A consultant explains what cancer is and why it may develop in any part of the body.
View full profile
SHOW TEXT VERSION
So cells in the body are continually growing and dying, and they have to be replenished normally. And so the cells normally grow and divide under a very controlled process, but sometimes that controlled process goes wrong and uncontrolled growth leads to cancer. And this can happen in any organ of the body, such as the pancreas, and generate what we know as pancreatic cancer.
The pancreas lies quite high up in the abdomen, at the bottom of the breastbone, just behind the stomach. It is about six inches long and shaped a bit like a cone or a leaf. The pancreas is a gland that works with the alimentary tract and intestines. It has two functions: firstly it releases digestive juices which flow down the pancreatic duct into the duodenum (the first part of the small intestine) and mix with the food. The juices contain enzymes that help to break down the food into very small fragments. Secondly, it produces several important hormones including insulin. Insulin helps to keep the level of sugar in the blood stable. When a cancer develops in the pancreas it interferes with these normal functions.
Doctors usually call the wide end of the pancreas “the head”, the thin end “the tail” and the bit in the middle “the body”. Most pancreatic cancers are in the head of the pancreas. The head of the pancreas is closest to the small intestine and the bile duct runs from the liver through the head of the pancreas to open out into the small intestine (duodenum). A common presentation of cancer growing in the head of the pancreas is obstructive jaundice, because the tumour blocks the bile duct.
The vast majority of cancers of the pancreas start in the cells which produce the digestive pancreatic juices, called exocrine cells. More than 9 out of 10 (95%) pancreatic cancers are ductal adenocarcinomas (Macmillan Cancer Support 2016). Nearly all of these start in the cells lining the ducts of the pancreas, the tubes that carry the pancreatic digestive juices to the main pancreatic duct and the duodenum. Other types of pancreatic cancer, such as the endocrine cancers (sometimes called neuroendocrine tumours or NET's), cystic tumours and acinar cell carcinomas are much less common. Endocrine tumours, in the pancreas, usually over produce hormones such as insulin, gastrin and glucagon.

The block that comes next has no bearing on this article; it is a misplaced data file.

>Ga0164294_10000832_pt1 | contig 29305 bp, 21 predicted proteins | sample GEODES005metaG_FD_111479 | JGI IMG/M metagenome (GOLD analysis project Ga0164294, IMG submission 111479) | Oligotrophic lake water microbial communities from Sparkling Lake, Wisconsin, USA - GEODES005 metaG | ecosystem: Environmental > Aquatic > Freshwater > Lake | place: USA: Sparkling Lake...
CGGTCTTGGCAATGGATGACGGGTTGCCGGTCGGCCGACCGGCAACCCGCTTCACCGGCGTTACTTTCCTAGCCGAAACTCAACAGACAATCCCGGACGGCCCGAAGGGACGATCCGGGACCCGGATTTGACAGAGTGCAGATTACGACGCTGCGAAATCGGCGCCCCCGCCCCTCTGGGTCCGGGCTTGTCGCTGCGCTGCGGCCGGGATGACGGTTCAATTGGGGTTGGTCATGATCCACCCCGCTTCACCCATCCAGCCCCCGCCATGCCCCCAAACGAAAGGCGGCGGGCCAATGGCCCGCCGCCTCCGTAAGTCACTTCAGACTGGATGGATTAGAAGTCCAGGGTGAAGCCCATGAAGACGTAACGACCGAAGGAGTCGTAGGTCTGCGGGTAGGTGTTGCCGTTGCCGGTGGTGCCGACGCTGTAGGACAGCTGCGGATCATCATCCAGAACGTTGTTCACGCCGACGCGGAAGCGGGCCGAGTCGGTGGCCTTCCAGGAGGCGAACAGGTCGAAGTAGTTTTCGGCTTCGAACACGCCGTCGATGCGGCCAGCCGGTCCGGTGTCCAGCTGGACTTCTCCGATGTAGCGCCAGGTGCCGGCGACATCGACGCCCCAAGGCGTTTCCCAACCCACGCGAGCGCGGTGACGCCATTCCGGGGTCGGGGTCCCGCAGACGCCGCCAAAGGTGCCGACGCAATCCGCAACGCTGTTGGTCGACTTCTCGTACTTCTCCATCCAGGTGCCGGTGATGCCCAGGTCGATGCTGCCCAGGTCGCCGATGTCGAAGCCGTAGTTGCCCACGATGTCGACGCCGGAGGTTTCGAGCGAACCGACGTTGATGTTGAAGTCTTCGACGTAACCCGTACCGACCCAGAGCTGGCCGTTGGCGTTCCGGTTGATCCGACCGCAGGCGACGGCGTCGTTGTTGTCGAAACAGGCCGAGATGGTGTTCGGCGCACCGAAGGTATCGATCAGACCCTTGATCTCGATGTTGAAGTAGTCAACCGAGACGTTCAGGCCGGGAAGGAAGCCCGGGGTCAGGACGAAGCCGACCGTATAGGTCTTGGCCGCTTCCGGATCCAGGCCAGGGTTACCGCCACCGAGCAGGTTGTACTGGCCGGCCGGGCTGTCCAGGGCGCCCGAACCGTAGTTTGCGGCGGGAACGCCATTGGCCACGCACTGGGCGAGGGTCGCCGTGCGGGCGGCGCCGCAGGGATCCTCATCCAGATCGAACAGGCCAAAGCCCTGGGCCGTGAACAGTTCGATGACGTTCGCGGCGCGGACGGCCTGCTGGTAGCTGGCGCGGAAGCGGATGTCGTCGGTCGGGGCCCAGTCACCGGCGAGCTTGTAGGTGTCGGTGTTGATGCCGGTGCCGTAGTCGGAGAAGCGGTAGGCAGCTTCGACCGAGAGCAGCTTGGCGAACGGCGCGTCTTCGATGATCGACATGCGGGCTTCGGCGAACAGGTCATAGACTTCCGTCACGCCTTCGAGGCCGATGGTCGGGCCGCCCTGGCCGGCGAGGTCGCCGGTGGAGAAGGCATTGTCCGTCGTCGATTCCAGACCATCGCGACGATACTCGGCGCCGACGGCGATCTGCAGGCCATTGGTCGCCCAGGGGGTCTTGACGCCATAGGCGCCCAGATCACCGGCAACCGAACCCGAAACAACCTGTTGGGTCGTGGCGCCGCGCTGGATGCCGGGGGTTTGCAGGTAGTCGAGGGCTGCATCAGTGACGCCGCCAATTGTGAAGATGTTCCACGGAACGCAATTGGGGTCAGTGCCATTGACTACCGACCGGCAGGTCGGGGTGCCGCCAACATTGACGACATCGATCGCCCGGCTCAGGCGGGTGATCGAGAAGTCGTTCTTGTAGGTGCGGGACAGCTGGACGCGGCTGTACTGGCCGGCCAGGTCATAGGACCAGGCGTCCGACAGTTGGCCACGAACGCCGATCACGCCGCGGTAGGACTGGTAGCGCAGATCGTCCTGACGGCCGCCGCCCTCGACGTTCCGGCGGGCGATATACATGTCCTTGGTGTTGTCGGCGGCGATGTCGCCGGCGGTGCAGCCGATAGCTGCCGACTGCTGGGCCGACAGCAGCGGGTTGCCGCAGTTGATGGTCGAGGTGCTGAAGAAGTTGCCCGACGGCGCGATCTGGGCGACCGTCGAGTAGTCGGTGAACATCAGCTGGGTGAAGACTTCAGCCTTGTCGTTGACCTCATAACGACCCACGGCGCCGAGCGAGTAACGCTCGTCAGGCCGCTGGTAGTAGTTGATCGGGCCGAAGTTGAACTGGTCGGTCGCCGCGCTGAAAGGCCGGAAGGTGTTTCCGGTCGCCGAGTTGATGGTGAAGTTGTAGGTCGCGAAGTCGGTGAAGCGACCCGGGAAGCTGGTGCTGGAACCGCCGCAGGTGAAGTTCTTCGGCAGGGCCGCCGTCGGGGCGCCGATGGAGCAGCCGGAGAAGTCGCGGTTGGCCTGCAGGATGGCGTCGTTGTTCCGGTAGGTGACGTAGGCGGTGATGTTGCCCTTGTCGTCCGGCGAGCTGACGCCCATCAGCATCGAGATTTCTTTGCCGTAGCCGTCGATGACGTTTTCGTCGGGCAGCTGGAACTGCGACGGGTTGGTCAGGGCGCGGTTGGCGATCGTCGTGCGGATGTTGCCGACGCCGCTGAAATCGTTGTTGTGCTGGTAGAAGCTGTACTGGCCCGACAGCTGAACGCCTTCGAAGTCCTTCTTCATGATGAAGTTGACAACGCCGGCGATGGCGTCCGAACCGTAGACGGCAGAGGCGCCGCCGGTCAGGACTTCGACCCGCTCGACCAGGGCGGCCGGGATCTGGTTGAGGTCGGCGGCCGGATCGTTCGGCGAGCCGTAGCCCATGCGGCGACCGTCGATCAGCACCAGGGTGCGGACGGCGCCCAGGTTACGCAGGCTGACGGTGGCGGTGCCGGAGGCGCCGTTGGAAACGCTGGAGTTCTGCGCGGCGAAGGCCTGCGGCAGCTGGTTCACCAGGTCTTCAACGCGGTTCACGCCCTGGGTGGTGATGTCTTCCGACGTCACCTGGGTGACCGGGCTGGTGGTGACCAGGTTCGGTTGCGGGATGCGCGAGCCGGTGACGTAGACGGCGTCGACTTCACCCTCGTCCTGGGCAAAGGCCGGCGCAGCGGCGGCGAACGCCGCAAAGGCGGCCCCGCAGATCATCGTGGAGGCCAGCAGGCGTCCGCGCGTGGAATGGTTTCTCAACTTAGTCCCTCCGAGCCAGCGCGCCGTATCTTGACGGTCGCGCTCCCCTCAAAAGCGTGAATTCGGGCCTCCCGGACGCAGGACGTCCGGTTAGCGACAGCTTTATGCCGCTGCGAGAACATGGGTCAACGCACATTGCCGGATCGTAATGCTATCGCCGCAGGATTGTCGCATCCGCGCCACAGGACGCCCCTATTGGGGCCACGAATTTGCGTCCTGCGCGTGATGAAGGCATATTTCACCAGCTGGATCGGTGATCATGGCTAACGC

Most of the people we interviewed said that they had no idea which type of pancreatic cancer they had. However, some were sure they had the most common type, an adenocarcinoma, and two people (Vicky -Interviews 15 and Peter - Interview 36) knew that they had had a neuroendocrine tumour.
Last reviewed September 2018.
A consultant talks about a common type of pancreatic cancer, pancreatic adenocarcinoma, and a...
View full profile
SHOW TEXT VERSION
And are there different types of pancreatic cancer?
Yes, there are two common types and the normal pancreas cells do two things. They’re involved in digestion, generating enzymes that help to break up our food. Or they’re also involved in hormone production, in particular insulin.
Now each of those different functions are generated by different cells of the pancreas, and if those cells go wrong they create different types of pancreatic cancer. The common one, we know as pancreatic adenocarcinoma is the one associated with the cells associated with our digestive system. And that’s a particularly aggressive type of cancer.
Another one which is less common we call pancreatic neuroendocrine cancer, and this tumour arises from cells that seem to have an hormonal function, sometimes generating the insulin, so you can form things like insulinomas, but sometimes actually arising from other hormonal cells, both in the pancreas and in other parts of the body, whose function we don’t fully understand. But these tumours we call neuroendocrine carcinomas and they tend to have a less aggressive pattern of behaviour. And it’s important to know which type you have because you treat them very differently.
Last updated September 2018.